Knowledges, Resources and Legal Regimes
Edited by Richard C. Powell and Klaus Dodds
Chapter 15: Making sense of contemporary Greenland: indigeneity, resources and sovereignty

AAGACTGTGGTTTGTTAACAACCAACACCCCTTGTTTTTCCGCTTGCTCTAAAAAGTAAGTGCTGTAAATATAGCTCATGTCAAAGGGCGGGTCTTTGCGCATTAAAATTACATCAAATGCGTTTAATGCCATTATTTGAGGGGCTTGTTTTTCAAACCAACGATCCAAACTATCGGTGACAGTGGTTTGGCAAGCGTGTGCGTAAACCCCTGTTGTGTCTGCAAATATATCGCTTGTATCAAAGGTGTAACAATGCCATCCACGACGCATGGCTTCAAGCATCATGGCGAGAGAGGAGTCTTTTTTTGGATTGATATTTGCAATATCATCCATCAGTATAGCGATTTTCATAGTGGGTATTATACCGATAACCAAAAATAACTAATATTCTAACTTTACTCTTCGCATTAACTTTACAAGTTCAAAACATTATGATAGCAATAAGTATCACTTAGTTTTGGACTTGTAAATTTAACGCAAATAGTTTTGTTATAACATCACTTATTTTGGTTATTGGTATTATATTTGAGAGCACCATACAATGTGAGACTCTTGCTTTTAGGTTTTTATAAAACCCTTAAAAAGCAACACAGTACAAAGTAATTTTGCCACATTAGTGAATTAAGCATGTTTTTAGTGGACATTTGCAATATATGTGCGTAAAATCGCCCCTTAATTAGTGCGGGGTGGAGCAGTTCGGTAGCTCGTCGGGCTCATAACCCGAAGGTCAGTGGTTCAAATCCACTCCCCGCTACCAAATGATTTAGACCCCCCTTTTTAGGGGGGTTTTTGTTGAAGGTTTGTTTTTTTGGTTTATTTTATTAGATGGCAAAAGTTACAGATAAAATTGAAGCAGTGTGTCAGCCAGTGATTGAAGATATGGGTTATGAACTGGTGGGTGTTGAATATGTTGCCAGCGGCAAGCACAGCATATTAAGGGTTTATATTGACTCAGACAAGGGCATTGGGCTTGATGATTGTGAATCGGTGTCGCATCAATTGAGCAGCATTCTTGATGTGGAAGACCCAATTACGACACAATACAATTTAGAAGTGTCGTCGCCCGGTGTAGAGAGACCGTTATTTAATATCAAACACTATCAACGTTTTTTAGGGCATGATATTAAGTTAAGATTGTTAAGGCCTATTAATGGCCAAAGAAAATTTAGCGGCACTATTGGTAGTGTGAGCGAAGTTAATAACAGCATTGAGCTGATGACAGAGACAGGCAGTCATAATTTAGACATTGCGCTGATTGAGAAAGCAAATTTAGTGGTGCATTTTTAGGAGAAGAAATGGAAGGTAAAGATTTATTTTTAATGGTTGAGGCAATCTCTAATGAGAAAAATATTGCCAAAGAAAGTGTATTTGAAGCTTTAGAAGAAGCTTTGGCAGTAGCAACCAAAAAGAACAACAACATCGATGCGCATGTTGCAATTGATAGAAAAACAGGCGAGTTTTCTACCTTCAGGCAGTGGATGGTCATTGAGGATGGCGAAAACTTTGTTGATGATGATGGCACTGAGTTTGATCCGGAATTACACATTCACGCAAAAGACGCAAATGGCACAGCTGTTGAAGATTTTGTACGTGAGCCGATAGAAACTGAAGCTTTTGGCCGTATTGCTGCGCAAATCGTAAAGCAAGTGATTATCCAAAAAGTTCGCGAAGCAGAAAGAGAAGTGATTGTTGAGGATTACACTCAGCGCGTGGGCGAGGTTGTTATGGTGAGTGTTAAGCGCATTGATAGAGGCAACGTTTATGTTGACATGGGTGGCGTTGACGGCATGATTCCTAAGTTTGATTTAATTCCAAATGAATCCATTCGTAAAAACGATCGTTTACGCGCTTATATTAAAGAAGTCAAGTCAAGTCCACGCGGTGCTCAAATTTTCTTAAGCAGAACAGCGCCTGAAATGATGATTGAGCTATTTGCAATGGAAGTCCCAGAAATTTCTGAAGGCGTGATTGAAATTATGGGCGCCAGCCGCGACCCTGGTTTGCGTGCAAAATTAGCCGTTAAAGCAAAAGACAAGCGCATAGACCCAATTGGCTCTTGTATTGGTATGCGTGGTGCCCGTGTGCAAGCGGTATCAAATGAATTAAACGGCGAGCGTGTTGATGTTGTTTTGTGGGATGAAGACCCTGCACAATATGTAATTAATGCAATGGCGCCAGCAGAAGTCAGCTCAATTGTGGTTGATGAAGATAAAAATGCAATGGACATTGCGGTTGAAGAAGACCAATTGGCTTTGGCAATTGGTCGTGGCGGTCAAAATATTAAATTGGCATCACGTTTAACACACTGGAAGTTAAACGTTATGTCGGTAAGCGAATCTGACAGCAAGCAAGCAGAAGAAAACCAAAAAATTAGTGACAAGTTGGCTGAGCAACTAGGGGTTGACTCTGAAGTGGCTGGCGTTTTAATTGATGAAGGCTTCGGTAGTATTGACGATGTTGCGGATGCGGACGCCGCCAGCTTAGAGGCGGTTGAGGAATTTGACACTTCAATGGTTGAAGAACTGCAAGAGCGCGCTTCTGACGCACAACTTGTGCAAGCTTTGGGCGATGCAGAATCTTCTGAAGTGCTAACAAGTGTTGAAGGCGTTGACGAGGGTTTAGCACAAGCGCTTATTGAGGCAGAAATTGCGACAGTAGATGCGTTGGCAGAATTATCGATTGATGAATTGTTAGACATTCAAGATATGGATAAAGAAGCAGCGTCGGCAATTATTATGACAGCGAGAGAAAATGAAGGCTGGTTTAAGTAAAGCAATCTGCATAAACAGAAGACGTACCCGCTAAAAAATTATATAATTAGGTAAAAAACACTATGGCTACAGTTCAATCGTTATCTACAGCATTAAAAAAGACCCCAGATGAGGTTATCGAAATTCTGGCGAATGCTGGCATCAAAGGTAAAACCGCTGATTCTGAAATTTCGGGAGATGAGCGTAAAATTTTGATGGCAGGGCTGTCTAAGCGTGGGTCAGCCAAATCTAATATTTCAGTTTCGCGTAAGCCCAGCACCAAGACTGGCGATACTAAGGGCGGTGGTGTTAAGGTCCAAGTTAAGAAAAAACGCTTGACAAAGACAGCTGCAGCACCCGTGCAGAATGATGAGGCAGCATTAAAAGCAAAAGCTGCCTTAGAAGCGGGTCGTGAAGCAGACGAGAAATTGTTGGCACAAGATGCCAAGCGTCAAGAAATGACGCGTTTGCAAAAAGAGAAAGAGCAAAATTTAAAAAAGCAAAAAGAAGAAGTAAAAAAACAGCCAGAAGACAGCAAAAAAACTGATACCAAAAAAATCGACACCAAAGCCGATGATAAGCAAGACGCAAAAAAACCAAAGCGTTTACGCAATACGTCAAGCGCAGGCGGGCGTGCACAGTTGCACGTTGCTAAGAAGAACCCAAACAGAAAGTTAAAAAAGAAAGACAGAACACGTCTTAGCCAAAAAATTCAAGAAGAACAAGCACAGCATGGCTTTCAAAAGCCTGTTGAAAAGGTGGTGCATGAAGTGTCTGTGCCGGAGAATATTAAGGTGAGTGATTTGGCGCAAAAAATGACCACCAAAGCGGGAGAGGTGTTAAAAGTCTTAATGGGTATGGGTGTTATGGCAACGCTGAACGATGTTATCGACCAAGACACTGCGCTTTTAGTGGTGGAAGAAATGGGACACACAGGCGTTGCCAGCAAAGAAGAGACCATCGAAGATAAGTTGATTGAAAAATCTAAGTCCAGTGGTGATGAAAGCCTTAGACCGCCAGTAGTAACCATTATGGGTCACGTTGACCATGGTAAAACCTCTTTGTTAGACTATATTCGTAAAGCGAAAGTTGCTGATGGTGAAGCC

On 14 August 2007 a group of residents from Nuuk, the capital of Greenland, were collecting rubies on FiskenÊsset when an approaching helicopter interrupted them. The helicopter carried police and representatives from the Greenlandic Bureau of Minerals and Petroleum (BMP), a body that plays a significant role in Greenlandís efforts to expand public revenues from mineral and petroleum deposits. The ruby collectors were barred from the area, and later complained that their indigenous rights to gather resources from the land were compromised by the actions of the Nuuk-based government. This incident brings to the fore one aspect of contemporary Arctic geopolitics where Arctic states, outside states, indigenous people, international organizations and multinational companies all seek to define an Arctic region and rights over land, water and resources. At the time, the right to exploit mineral resources was a ëshared issueí between Denmark and Greenland. The 2007 incident could be explained within an overarching history of colonial governance by Denmark. More recently, a new constitutional settlement between Denmark and Greenland led to the ëSelf Ruleí agreement in 2009, and this established that property rights and the rights of exploiting the land falls to Greenland (Gr¯nlandsk-dansk selvstyrekommission 2008).The Ombudsman in Greenland subsequently criticized BMPís handling of the case, but without issuing a judgement on the legality of the activities of the stone collectors (Landstingets Ombudsmand 2009).
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